Avacor® Hair Regrowth Blog

Polycystic Ovarian Syndrome (PCOS)

Just what exactly is Polycystic Ovarian Syndrome, or PCOS? For starters, it is the most common hormonal disorder among women, affecting between 7 and 10 percent of all women, according to women’s health experts. PCOS is an endocrine system disorder, though it may affect the reproductive system as well. It has several side effects, many of which can be emotionally or physically overwhelming, including hair loss or thinning hair.

PCOS is typically caused by a hormonal imbalance. Often, levels of male hormones, or androgens, are too high, causing the imbalance that leads to PCOS. Most women’s bodies produce androgens in varying levels, just as many men produce varying levels of female hormones, or estrogen.

If diagnosed with PCOS, a woman’s ovaries may become enlarged and filled with several small cysts. However, these cysts are painless, so women who have the condition may not even notice this symptom. Instead, pay attention to the other noticeable physical symptoms, including irregular or missed menstrual cycles, acne, obesity, infertility, hair loss, thinning hair, new face or body hair, decreased breast size, development of a deeper voice, dark skin marks around the armpits, groin, neck, and breasts, or depression. If you are experiencing multiple symptoms from this list, talk to your doctor about PCOS.

PCOS can develop in women as early as the preteen years and throughout a woman’s childbearing years. As women get older, the likelihood of developing PCOS decreases, and is very uncommon once a woman reaches menopause.

There are a variety of treatments depending on the specific symptoms a woman with PCOS may be experiencing. These treatments include weight loss (especially for obese women), and a variety of drugs and oral contraceptives, as well as possible surgery. Birth control pills can help regulate menstrual cycles and are often used as a treatment method for PCOS, though women wishing to become pregnant may not wish to pursue this option. Other health risks of PCOS, especially if untreated, include diabetes, infertility, uterine or endometrial cancer, increased breast cancer risk, high blood pressure, and cardiovascular disease.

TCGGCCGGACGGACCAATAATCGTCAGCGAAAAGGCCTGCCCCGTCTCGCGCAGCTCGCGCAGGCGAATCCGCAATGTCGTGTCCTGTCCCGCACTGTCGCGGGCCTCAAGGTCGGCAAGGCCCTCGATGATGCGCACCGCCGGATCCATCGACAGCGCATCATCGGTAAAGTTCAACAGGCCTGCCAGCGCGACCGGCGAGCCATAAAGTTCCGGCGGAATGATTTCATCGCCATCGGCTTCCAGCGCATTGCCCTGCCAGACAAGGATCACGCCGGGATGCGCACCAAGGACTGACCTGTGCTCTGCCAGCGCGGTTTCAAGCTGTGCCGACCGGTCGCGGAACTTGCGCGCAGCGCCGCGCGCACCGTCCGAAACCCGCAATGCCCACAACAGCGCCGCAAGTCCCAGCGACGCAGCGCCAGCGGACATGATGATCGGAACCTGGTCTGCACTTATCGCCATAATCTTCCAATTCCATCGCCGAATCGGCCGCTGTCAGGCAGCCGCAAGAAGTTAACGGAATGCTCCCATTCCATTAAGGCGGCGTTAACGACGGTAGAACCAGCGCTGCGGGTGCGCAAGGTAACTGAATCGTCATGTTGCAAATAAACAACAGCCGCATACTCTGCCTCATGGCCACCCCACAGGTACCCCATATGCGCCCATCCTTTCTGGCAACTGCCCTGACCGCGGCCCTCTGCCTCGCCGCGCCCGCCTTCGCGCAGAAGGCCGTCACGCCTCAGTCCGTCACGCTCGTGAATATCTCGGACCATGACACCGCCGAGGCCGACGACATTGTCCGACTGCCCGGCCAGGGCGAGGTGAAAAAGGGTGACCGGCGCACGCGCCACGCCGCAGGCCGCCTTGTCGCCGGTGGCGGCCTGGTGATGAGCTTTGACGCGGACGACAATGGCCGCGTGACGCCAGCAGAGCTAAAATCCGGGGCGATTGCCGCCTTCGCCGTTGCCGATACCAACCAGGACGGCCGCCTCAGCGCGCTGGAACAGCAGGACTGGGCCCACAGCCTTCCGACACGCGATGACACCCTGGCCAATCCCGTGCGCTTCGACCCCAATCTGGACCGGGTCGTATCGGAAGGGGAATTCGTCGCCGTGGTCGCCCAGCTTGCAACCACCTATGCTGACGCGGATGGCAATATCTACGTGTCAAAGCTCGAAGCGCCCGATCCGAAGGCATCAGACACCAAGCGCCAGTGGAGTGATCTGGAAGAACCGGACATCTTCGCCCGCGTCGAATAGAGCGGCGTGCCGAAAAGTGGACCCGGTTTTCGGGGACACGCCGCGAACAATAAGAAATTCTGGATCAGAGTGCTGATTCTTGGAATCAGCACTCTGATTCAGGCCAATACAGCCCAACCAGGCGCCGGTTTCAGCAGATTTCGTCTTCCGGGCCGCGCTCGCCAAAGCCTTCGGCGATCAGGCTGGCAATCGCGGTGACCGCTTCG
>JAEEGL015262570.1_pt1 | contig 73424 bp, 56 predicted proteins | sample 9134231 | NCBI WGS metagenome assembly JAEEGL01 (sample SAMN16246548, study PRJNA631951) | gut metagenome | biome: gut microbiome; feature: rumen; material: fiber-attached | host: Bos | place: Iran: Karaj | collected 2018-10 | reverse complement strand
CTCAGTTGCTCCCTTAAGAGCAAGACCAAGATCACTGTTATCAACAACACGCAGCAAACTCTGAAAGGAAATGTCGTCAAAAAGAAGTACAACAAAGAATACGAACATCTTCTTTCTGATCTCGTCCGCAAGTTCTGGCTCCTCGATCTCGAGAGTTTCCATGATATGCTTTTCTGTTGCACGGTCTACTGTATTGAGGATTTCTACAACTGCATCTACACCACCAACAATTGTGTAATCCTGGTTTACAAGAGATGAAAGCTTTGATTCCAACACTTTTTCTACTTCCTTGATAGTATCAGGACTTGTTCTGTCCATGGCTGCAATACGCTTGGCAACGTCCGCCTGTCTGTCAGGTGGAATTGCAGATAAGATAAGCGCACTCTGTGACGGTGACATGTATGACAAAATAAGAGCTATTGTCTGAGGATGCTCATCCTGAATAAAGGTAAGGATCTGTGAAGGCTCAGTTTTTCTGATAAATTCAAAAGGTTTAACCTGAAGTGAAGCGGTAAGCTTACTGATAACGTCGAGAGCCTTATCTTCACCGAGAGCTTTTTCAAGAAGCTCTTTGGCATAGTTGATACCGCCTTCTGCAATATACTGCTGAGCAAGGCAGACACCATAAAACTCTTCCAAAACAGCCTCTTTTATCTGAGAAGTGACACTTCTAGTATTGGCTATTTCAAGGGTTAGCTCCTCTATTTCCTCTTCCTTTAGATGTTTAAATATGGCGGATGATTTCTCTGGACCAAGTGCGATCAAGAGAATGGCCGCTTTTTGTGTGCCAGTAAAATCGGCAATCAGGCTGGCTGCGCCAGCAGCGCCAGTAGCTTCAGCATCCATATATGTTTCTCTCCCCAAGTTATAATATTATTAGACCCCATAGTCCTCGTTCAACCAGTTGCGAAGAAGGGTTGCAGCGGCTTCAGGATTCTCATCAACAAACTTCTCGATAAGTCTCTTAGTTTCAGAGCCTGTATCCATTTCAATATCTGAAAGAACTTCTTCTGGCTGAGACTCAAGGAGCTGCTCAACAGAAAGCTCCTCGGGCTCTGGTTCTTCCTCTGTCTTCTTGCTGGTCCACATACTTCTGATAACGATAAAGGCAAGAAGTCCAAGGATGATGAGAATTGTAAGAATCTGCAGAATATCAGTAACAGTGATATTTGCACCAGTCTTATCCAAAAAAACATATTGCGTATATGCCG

Thinning hair, or new face or body hair, are often some of the most distressing symptoms for women. When a woman loses her hair, it is often more emotionally upsetting than in men, because thinning hair is almost expected in men. However, there are ways to treat thinning hair for women coping with PCOS, or other women who have experienced hair loss or thinning hair. Avacor Physicians Formulation® for Women is an FDA-Approved hair regrowth product that is formulated specifically for women experiencing pattern baldness, which might be a symptom of PCOS. It can help regrow lost or thin hair in as little as four months when used as directed. Women diagnosed with PCOS should consult their doctor prior to beginning treatment.

Above all else, if you are diagnosed with PCOS, follow your doctor's treatment instructions, and seek emotional and social support from your friends and family members. The condition is treatable; PCOS affects many women, so understand that you are not alone.


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Menopause and Hair Loss

Woman Doing Yoga Pose

Try yoga and other stress relieving exercise to combat hair loss during menopause.

About two-thirds of women experience hair loss during their life, according to the Mayo Clinic. Many women experience hair loss during menopause. The reason is because menopausal women often have low or reduced thyroid function, which is a common cause of hair loss. Also, menopause causes a hormonal shift in women, which can result in hair thinning or loss. In fact, hair loss is often one of the first symptoms of menopause that women notice, according to the 34 Menopause Symptoms website.

Menopause can be traumatic enough for women, and when you add symptoms like hair loss into the equation, the experience can be extremely stressful and depressing. Losing your hair can make you feel less attractive and less connected to your femininity and youth. On top of that, the added stress can actually enhance the process of losing your hair. Talk about a catch-22!

Hair loss can begin to occur years before menopause as well. Female pattern baldness can begin in women as young as 25. Ask your mom and relatives if they experienced any hair loss or thinning throughout their lives. Hair loss is often hereditary, so if your family has a history of hair loss during menopause or any other period of adulthood, it is better to be prepared than to be shocked when the symptoms begin.